How to Start Thinking Like a Reporter – 6 Tips
Friday, July 12, 2013

How to Start Thinking Like a Reporter – 6 Tips Featured

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Managing your message isn’t a simple task these days. Gone are the days where you simply issued a press release and hoped it got picked up verbatim.

Along with today’s digitally-driven culture and the proliferation of social sites like Twitter, managing your message is less in your control than ever before. So it’s more important than ever before that you’re maximizing what you’re saying. Frankly, it’s time you started thinking like a reporter.

From day one in journalism school, reporters are taught to communicate using an inverted pyramid. In simplistic terms, just take the 5 Ws (who, what, when, where, why and sometimes how) of any situation, pack them into the lead paragraph and build from there. That’s exactly how most of today’s content is structured in fact– quick and factual (one can only hope) snippets that provide time-pressed consumers with the data they need to power through to the next.


When you start thinking like that, you’ve started thinking like a journalist.

Today’s media is inundated with messages. So they need to be able to think smart and fast to cut through the clutter.  On average they receive 50-100 pitches per day. And at Tilson we’re reminded daily that our first order of business is getting our clients’ messages across loud and clear. Week after week we’re lining up spokespersons to talk with media. One of the first things we teach them in preparing for an interview is to think like a reporter.

How? Here are six quick tips to consider:


Dig Deep– Curate the top media outlets that matter most to your brand and focus on becoming experts on what they cover, who covers what, and, most importantly, where your brand fits in best.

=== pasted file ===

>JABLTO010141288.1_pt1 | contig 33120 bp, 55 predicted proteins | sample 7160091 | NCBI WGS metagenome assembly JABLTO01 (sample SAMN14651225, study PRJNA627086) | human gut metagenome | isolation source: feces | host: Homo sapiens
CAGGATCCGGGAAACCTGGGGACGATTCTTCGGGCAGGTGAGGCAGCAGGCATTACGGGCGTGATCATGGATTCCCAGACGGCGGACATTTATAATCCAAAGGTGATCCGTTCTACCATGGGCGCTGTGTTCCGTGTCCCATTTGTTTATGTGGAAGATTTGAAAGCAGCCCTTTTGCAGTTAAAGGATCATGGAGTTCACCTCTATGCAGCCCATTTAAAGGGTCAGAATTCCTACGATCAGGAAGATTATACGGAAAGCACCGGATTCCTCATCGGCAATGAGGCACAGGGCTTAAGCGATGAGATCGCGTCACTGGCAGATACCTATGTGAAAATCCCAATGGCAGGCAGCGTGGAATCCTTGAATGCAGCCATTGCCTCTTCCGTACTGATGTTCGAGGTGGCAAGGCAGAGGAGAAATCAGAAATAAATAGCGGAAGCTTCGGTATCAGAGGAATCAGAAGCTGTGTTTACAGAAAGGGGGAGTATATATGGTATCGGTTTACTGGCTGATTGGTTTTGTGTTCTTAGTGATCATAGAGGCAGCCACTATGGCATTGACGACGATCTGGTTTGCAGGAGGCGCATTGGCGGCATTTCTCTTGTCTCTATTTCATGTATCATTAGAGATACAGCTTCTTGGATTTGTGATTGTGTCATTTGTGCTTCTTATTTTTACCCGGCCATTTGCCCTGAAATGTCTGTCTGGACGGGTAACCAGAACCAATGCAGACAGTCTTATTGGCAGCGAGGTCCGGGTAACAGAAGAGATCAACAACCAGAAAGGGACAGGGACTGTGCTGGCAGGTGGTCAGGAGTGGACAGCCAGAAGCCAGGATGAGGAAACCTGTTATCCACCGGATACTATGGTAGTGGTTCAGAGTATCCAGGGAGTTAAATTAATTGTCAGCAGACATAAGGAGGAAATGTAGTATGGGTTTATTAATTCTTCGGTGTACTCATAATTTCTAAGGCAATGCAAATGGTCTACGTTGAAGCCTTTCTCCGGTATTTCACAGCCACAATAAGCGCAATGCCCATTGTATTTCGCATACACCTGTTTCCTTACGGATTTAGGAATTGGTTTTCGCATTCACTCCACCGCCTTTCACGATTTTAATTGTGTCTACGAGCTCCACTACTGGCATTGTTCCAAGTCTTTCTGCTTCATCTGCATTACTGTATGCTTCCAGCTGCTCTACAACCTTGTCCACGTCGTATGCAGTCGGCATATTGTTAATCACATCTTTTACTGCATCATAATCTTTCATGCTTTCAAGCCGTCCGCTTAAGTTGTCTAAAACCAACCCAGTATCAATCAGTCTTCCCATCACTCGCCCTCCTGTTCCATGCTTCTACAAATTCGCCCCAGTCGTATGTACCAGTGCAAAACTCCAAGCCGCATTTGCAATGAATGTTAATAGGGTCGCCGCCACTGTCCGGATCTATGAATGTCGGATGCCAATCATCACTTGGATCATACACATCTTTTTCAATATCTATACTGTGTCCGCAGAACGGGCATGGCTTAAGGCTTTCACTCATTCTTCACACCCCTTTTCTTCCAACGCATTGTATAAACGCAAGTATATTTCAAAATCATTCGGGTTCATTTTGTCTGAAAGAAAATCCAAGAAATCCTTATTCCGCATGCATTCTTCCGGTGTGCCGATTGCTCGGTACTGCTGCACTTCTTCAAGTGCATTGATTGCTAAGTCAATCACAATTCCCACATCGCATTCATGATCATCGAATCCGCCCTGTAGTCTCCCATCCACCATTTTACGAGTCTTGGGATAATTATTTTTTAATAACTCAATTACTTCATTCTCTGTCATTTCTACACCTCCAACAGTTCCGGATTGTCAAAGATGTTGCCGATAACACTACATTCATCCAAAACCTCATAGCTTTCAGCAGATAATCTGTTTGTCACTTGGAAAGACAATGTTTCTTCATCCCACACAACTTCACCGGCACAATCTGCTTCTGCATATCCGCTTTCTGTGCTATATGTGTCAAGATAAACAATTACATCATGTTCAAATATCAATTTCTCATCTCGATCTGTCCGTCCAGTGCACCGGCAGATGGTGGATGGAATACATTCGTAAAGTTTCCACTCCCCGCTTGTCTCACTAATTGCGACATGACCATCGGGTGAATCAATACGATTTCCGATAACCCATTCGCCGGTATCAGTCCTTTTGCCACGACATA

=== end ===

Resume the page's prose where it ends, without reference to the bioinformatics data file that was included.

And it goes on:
Be a Respected Resource– The best way to help media is to provide them with accurate, complete, compelling and timely information about your brand and your space. Don’t be tempted to speak about things that have nothing to do with your business or core competency – focus on what you know.

Personalize it– Make your pitches more personal by tailoring your key messages to the journalists’ specific needs. It’s not a one-pitch fits all world anymore – even small nuances and word choice affect how media perceives your brand and if you’re a fit for their editorial mission.

Have a Point of View– Media wants to talk with experts who are willing to take a stand and offer up their opinion. Know your business and what’s driving your industry and don’t be afraid to say, “This is what I think.” It will help your brand stand apart from your competitors.

Be a Clock Watcher– Just like your day unfolds in day parts, so does the news cycle. One of the best times of day to pitch is between 10 a.m. and 2 p.m., when most journalists are at their desk.

Go Above and Beyond- Give journalists more than what they’ve asked by offering up additional data or resources. When you help press do their job, not only are you forging a relationship that’s bound to continue to pay off, you may be triggering a new story angle.

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Tracy Tilson


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